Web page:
Here is a video of John @ Import Performance Transmission doing a end clutch rebuild. This will be far superior then text explaining it so ill just let you watch this instead.
Main article: Transmission Valve Body
Morrison Fabrications is making a low profile shift selector and shifter cable bracket for the automatic transmissions. The 3“ tall factory shift lever on the transmission was reverse engineered into a lower profile ~1” lever along with its own cable bracket in order to maintain geometry and factory motion ratios. This gives more room for intercooler piping, moving the assembly as far down and away as possible.
Fits 1g/2g FWD and AWD.
At the time of this writing they are close to releasing a version for those who use Ratchet Shifters.
If you are rebuilding your Transmission and have not done a shift kit then you should. These prolong your transmission by increasing pressures and using different springs and balls in the valve body to firm the shifts up. Less slip means longer life. The shift kit needed is Translab STL-175-HP. This shift kit works on both the W4A33 and the F4A33 transmissions. Per Translab the shift kit Corrects or prevents 2-3 shift flair, coasting downshift clunks, long soft slide shifts, part throttle 3-2 shift bang, slide 1-2 shift, and 3rd gear takeoffs. These shift kits usually go for around $65. Whenever you install a shift kit it is always a good idea to replace the main valve body separator plate which some of the holes wear from check balls. This is also an indicator along with having steel check balls as shift kits come with torlon check balls. The part number for that is MD735689. If you for some reason need the small separator plate that part number is MD735934. Here is a 4 part series from John @ Import Performance Transmission installing a shift kit.
Part 1: Click
Part 2: Click
Part 3: Click
Part 4: Click
There are some additional mods that Kiggly Racing has brought to light. They are all outlined in his presentation that he did at the shootout in 2014 and 2015. You can download that pdf on the Downloads page. What he outlines in this presentation is 2 main things. One of them is removing 2 of the .070“ frictions and adding 2 of the .037 steels to fill the gap for a total of 4 steels. Only in use as the primary clutch when in Reverse. It spins freely in 2nd and 3rd gears. The benefit of this is that it reduces drag. One other thing he does is put a plug in the separator plate and drill out a .067 hole in the plug and also clearances the valvebody for the plug. This is the band apply port. When doing this mod it will minimize 1-2 shift binding and is less abusive to rear clutch splines. There are illustrations in the PDF on the Downloads page.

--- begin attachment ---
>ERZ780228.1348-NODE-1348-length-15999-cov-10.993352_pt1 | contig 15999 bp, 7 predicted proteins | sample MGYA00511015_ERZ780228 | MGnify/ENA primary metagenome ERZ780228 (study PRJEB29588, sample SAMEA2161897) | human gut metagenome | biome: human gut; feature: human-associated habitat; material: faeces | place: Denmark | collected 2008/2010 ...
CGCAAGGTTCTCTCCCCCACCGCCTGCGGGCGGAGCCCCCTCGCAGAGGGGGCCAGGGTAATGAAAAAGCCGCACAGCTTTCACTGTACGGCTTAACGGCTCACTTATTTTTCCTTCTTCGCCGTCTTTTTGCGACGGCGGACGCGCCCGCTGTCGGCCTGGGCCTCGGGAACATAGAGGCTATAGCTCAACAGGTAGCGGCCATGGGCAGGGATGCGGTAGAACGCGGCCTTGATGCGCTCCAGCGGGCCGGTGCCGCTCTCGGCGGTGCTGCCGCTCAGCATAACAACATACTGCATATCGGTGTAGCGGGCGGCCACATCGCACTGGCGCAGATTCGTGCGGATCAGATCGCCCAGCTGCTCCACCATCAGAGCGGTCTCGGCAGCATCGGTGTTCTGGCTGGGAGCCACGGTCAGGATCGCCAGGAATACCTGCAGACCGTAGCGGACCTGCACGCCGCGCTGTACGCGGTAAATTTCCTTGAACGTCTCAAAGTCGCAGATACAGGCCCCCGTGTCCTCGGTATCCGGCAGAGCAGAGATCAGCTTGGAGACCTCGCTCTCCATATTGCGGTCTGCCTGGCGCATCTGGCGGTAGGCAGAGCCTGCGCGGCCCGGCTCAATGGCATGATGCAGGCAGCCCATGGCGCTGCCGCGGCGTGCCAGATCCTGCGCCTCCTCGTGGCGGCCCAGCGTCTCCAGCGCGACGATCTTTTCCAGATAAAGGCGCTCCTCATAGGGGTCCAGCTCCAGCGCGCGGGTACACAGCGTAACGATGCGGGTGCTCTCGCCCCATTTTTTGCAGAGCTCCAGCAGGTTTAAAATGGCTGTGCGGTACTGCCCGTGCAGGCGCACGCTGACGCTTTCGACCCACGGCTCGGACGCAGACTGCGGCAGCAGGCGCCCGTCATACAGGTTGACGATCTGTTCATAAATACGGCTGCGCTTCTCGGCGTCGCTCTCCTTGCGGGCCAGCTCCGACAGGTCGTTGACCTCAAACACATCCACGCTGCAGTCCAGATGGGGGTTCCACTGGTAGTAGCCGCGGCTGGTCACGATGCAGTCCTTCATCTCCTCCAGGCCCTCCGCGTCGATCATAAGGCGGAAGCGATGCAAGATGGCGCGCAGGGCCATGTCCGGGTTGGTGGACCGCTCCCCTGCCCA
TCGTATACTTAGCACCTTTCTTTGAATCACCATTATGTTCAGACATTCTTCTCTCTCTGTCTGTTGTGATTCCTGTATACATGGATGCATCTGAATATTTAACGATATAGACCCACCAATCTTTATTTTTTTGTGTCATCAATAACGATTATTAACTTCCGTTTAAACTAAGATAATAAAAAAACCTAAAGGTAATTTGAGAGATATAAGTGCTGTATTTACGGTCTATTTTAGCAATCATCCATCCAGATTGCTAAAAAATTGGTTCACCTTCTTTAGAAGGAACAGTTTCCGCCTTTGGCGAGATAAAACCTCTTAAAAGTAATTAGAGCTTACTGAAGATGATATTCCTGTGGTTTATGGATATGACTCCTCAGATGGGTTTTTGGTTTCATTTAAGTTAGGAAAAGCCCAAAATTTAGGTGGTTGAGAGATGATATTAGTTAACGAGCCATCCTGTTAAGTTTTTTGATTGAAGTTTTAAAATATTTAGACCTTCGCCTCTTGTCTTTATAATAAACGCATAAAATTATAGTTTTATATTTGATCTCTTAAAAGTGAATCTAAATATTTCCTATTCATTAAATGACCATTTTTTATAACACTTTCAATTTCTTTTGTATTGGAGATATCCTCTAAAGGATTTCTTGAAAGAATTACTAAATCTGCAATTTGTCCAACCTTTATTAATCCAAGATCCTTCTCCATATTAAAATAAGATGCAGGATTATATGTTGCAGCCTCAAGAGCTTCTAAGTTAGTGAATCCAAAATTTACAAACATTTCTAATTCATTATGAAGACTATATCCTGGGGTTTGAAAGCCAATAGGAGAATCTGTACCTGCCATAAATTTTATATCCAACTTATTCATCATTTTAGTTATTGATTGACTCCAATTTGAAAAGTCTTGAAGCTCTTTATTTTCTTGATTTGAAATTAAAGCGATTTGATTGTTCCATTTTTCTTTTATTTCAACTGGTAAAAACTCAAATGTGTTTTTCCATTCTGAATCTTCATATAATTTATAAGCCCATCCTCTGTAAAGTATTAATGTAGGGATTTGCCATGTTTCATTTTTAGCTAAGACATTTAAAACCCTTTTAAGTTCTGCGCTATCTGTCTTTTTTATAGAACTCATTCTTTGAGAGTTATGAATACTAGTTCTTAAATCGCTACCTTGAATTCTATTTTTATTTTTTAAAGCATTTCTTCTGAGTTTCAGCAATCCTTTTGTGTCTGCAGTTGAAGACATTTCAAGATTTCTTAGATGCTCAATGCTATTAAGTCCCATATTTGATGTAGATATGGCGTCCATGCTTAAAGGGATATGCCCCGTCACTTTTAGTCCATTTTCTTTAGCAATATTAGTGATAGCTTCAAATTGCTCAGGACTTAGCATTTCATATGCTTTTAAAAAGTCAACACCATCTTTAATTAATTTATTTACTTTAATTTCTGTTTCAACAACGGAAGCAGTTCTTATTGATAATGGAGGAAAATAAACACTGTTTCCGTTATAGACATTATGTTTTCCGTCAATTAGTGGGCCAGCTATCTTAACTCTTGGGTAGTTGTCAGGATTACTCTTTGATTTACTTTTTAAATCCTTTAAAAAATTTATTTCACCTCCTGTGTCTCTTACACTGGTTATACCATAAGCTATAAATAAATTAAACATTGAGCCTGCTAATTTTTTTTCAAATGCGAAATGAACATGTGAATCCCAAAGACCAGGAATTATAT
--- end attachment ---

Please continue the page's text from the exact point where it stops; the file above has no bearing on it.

People commonly ask what rebuild kit they should get. There are a ton out there but it seems the recommended one to get is the one from TRANStar or the Alto Red Eagle Kit. Here is the W4A33/F4A33 sections of their catalogs.
Transtar Book Click pg 275-294
Alto PDF Click
This is also referred to as the end clutch. There are 3 options for front clutch kits. All of them are made by Kiggly Racing. These are also something you should do to help prolong performance and reliability in the transmission. The 5 friction doesnt hold as much as the 6 friction just as the 6 friction doesnt hold as much as the Billet. The 5 friction is good for stock rebuilds to to performance street duty. The 6 friction is the next level up and is idea for street/strip use. The Billet end clutch kit is ideal for street/strip to full drag car.
|End Clutch Kit||Torque Capacity|
|OEM replacement 5 Friction||25% increase in 3rd|
|OEM replacement 6 Friction||50% increase in 3rd|
|Billet Basket & Clutches||247% increase in 3rd|
These are gears that transfer the power in the transmission. Stock these gears are prone to cracking if pushed to hard. The bad thing is when these crack they take out the case, and have even locked up the drive train. You can do things to the stock transfer gears to help prolong longevity like running a quality transmission fluid and/or having them shotpeened and REM Isotropic finished. The stock gears are usually a ticking time bomb and carry a serious potential safety warning. If your transmission has stock gears but it whines like it has straight cut gears then your transfer gears are cracked. If you truly want a long lasting and good performing transmission these are really important. If you plan to launch your car occasionally or more then these are heavily recommended. In fact most of the failures come from stalling the car for a launch because your trying to hold so much torque back. If you are upgrading the brakes to hold the car back then that is a good indicator that you need billet straight cut transfer gears as its guaranteed that it will break the OEM transfer gears sooner or later. Also remember helical cut gears are designed to reduce noise. As a byproduct of reducing noise it heavily promoted deflection. The Billet straight cut transfer gears are a product of JB Designs. They offer these in Standard and 7% overdrive. Get standards unless you have either 800+ HP or have a stroker in which you should get the 7%.